There’s shades of Straw Dogs and Deliverance in this effective Aussie backwoods horror.
Despite hailing from a nation associated with sun, sand and surf, Australian filmmakers have long relished exploring the darker side of their homeland, often scaring the bejesus out of audiences in the process. In the contemporary horror tradition of Wolf Creek, Snowtown and the yet-to-be released Hounds of Love comes Killing Ground, a dusty journey into hell courtesy of first-time feature director Damien Power. And while there may not be a meat cleaver or power drill in sight, it’s just as likely to haunt audiences long after the credits have rolled.
The premise is initially familiar enough: a young couple (played by Ian Meadows and Harriet Dyer) arrive at a lakeside campsite for a weekend getaway, only to discover a neighbouring tent lying empty. Clearly, something is amiss – and soon enough, through a well-presented series of flashbacks, we are shown the missing family (Maya Strange, Julian Garner, Tiarne Coupland and Liam and Riley Parkes), as they were, while also being introduced to a pair of local grifters (Aaron Pederson, Aaron Glenane) who are clearly up to no good – although exactly what that is remains unclear. A suitably vicious mutt is usually by their sides.
Multiple narrative threads are interwoven with great skill and visual flair, with Simon Chapman’s cinematography, Katie Flaxman’s editing and Leah Curtis’ score each impressing. The tension ratchets up nicely. Even when the action becomes – perhaps inevitably – more conventional during the third act, Power still finds time to throw in the odd surprise before we’re through. Some neat, divisive interplay between the besieged couple caps thing off with a suitably awkward twist. Shades of Straw Dogs and Deliverance work to strong effect.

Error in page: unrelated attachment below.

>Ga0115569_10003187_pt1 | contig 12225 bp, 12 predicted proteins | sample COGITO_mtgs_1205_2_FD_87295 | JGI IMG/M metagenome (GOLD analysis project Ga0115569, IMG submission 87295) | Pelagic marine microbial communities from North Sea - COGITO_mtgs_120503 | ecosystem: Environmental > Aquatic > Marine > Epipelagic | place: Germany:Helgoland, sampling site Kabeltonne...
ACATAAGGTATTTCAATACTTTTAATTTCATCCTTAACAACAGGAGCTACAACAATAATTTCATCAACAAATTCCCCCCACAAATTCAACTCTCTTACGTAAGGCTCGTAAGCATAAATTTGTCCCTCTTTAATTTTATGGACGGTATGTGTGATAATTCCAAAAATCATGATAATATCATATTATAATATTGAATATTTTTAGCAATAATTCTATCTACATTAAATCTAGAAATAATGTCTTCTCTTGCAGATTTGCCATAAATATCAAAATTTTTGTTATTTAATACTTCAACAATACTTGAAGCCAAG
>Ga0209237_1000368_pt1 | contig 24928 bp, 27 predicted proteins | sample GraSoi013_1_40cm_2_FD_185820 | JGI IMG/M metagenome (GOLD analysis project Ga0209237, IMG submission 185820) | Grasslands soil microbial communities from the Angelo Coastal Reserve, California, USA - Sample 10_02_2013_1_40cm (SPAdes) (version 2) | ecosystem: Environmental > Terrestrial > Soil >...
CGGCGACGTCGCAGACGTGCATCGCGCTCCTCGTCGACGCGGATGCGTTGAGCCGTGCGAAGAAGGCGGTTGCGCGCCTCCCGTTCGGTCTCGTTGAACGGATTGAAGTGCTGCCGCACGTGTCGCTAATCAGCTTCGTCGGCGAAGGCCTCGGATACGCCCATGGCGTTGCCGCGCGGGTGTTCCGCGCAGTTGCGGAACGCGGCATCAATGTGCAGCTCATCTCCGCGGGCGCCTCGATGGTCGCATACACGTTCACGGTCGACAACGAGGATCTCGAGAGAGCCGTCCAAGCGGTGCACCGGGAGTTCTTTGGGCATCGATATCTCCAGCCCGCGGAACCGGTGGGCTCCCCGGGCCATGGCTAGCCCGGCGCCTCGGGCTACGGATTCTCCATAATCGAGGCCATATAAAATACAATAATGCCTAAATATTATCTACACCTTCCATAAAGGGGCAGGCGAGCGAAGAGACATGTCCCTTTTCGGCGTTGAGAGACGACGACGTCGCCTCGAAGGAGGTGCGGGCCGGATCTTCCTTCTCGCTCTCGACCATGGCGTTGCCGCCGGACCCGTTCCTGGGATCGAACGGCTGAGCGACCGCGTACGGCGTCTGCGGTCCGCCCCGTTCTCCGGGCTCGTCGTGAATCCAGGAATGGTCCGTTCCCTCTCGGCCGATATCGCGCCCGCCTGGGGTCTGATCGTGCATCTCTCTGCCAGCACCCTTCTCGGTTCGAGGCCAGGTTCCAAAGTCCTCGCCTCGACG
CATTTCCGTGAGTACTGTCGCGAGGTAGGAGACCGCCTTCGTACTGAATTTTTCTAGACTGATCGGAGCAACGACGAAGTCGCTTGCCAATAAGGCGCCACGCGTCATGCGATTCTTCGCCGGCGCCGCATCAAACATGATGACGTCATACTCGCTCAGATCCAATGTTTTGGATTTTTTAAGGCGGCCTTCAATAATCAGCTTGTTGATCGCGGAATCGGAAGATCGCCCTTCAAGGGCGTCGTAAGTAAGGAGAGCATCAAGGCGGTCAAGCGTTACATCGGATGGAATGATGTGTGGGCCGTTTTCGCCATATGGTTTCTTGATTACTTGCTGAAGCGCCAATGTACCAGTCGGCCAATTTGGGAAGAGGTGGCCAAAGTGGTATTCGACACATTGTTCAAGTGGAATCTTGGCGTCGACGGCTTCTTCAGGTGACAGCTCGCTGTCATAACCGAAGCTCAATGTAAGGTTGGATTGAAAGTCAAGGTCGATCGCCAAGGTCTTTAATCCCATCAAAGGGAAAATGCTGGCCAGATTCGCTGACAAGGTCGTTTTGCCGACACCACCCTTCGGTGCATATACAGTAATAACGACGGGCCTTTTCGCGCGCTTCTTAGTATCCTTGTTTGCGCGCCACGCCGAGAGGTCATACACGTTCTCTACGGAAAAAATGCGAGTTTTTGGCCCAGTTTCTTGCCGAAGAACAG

Thankfully we’re spared the worst of the torture-and-rape scenes which the missing family endures in the national park. What we do see is sufficient enough. Pederson (best known as the brooding cop in Ivan Sen’s Mystery Road, and here playing against type to great effect) and Glenane are both terrifying with their respective characters’ urges, which demand only sparse explanation and analysis in the film. For once, what is presented here is free of cliché and contrivance. Even with a modest budget, this intelligently restrained work manages to remains authentic and tense throughout.
Killing Ground premiered in Sundance’s Midnight section – a hallowed slot for horror creatives and their rabid fans. With Park City hit by a deluge of snow shortly before the festival began, there was literally nowhere to run after the screening. The setting worked a treat in terms of emphasising the chilling atmosphere of this out-of-town horror, not to mention Australian filmmakers’ repeated success in shaking off their country’s perennial postcard image.
Published 23 Jan 2017
David Michôd emerges from the lion’s den and leaps directly into the furnace for his brilliant second feature.
By Mark Asch
A meek and mild school teacher spirals into Aussie Hell in this riveting, repellant restoration.